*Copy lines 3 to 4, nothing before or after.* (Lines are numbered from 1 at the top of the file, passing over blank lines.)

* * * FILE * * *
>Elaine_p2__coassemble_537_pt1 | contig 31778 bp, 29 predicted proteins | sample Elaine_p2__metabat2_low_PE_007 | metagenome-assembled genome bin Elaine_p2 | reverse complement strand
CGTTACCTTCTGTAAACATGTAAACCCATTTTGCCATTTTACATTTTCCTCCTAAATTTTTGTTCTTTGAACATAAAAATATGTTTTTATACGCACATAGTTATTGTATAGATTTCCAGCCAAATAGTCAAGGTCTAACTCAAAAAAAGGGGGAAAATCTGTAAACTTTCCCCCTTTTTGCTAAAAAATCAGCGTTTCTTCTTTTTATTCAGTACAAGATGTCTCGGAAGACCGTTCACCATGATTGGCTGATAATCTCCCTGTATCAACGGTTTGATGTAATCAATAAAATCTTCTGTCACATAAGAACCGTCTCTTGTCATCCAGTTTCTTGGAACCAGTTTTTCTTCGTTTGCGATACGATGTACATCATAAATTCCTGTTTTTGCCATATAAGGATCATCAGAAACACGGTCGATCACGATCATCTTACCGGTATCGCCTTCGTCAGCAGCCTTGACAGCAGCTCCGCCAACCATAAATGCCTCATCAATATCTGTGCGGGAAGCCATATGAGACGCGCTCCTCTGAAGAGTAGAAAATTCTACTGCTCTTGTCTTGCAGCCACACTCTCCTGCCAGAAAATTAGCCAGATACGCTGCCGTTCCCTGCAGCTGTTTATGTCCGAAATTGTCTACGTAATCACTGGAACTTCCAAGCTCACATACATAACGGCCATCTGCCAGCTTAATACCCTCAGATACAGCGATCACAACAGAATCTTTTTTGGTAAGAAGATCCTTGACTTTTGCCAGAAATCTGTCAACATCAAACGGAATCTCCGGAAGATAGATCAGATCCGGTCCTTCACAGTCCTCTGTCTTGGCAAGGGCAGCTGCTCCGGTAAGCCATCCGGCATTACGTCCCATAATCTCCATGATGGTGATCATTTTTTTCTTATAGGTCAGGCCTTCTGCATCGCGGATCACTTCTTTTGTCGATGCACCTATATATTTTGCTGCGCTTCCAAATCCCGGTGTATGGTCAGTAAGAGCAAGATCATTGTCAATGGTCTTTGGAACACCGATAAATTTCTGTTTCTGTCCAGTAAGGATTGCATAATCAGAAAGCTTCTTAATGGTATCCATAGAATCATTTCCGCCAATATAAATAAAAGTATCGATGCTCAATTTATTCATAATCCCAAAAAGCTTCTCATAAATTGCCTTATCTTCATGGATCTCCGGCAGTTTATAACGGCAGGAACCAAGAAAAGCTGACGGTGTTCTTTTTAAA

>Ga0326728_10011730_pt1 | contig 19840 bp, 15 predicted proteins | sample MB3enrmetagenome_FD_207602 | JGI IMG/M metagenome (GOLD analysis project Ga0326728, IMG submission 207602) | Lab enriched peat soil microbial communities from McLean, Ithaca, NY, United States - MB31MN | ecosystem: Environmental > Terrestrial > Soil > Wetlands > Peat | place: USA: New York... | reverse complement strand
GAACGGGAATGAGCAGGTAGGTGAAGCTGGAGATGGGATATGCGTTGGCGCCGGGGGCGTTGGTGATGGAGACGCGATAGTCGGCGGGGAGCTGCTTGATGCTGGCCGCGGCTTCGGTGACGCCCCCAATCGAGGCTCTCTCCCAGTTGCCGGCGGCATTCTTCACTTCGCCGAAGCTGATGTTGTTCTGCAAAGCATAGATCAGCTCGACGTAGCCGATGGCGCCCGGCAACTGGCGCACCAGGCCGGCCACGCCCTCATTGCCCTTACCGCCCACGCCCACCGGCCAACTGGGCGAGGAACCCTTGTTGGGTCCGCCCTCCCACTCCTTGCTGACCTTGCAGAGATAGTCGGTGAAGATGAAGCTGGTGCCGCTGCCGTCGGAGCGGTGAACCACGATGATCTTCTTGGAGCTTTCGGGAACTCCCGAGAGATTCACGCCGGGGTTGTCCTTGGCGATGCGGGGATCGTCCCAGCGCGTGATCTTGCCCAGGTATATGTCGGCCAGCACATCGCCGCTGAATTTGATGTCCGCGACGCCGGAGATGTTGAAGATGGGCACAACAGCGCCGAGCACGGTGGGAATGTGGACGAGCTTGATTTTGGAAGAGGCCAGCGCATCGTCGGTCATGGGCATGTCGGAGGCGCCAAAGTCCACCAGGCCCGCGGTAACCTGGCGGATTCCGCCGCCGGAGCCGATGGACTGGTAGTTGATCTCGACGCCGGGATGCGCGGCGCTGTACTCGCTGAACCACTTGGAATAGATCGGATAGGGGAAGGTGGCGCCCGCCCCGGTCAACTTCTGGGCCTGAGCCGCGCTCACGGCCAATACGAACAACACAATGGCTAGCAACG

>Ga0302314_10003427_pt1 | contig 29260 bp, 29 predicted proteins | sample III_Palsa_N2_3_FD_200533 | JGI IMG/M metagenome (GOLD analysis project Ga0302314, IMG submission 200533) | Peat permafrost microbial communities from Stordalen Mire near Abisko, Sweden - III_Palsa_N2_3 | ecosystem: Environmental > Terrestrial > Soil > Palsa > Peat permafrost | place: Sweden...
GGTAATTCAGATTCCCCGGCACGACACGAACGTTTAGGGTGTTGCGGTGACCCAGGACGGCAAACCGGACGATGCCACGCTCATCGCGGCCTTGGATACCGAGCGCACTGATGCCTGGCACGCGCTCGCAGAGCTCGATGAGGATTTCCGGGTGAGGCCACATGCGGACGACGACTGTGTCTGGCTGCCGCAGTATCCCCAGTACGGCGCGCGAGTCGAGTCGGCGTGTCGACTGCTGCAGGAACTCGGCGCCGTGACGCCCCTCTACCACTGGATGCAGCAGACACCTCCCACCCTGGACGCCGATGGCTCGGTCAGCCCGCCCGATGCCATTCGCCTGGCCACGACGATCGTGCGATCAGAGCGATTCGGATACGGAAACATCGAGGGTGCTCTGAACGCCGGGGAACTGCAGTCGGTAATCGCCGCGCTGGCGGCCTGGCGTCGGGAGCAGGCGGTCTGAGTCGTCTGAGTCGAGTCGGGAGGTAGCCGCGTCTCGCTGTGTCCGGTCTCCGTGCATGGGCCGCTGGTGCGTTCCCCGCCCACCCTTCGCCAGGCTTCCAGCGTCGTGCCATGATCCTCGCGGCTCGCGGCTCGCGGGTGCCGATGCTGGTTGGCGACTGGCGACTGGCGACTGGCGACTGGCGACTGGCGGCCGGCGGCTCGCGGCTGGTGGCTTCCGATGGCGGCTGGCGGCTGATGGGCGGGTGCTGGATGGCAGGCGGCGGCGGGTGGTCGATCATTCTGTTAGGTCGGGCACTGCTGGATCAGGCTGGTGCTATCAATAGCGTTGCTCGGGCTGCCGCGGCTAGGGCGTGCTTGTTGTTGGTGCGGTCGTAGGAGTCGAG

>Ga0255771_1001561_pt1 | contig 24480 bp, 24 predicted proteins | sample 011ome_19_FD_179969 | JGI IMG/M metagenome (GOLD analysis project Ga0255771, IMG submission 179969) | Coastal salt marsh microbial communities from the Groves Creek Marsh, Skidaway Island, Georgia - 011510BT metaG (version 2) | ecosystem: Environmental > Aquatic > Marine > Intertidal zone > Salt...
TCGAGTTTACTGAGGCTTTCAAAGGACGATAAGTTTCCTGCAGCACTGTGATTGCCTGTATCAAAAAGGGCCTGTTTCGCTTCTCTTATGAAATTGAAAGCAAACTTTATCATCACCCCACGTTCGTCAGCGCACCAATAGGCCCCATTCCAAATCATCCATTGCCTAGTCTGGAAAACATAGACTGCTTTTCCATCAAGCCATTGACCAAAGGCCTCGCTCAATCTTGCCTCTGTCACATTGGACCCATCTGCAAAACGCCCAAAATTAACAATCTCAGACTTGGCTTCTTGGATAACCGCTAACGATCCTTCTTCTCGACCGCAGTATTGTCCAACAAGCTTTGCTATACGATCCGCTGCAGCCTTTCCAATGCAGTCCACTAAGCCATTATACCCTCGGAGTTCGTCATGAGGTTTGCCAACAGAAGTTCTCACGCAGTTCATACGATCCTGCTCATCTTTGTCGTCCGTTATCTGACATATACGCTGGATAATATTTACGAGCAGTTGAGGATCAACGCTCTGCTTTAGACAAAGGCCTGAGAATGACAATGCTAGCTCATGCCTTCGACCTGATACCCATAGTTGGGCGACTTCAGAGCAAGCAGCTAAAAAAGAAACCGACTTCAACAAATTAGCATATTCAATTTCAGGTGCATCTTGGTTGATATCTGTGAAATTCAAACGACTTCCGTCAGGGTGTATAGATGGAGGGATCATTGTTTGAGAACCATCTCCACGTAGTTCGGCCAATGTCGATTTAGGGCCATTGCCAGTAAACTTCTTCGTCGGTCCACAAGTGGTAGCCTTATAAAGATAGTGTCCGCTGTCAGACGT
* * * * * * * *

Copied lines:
>Ga0326728_10011730_pt1 | contig 19840 bp, 15 predicted proteins | sample MB3enrmetagenome_FD_207602 | JGI IMG/M metagenome (GOLD analysis project Ga0326728, IMG submission 207602) | Lab enriched peat soil microbial communities from McLean, Ithaca, NY, United States - MB31MN | ecosystem: Environmental > Terrestrial > Soil > Wetlands > Peat | place: USA: New York... | reverse complement strand
GAACGGGAATGAGCAGGTAGGTGAAGCTGGAGATGGGATATGCGTTGGCGCCGGGGGCGTTGGTGATGGAGACGCGATAGTCGGCGGGGAGCTGCTTGATGCTGGCCGCGGCTTCGGTGACGCCCCCAATCGAGGCTCTCTCCCAGTTGCCGGCGGCATTCTTCACTTCGCCGAAGCTGATGTTGTTCTGCAAAGCATAGATCAGCTCGACGTAGCCGATGGCGCCCGGCAACTGGCGCACCAGGCCGGCCACGCCCTCATTGCCCTTACCGCCCACGCCCACCGGCCAACTGGGCGAGGAACCCTTGTTGGGTCCGCCCTCCCACTCCTTGCTGACCTTGCAGAGATAGTCGGTGAAGATGAAGCTGGTGCCGCTGCCGTCGGAGCGGTGAACCACGATGATCTTCTTGGAGCTTTCGGGAACTCCCGAGAGATTCACGCCGGGGTTGTCCTTGGCGATGCGGGGATCGTCCCAGCGCGTGATCTTGCCCAGGTATATGTCGGCCAGCACATCGCCGCTGAATTTGATGTCCGCGACGCCGGAGATGTTGAAGATGGGCACAACAGCGCCGAGCACGGTGGGAATGTGGACGAGCTTGATTTTGGAAGAGGCCAGCGCATCGTCGGTCATGGGCATGTCGGAGGCGCCAAAGTCCACCAGGCCCGCGGTAACCTGGCGGATTCCGCCGCCGGAGCCGATGGACTGGTAGTTGATCTCGACGCCGGGATGCGCGGCGCTGTACTCGCTGAACCACTTGGAATAGATCGGATAGGGGAAGGTGGCGCCCGCCCCGGTCAACTTCTGGGCCTGAGCCGCGCTCACGGCCAATACGAACAACACAATGGCTAGCAACG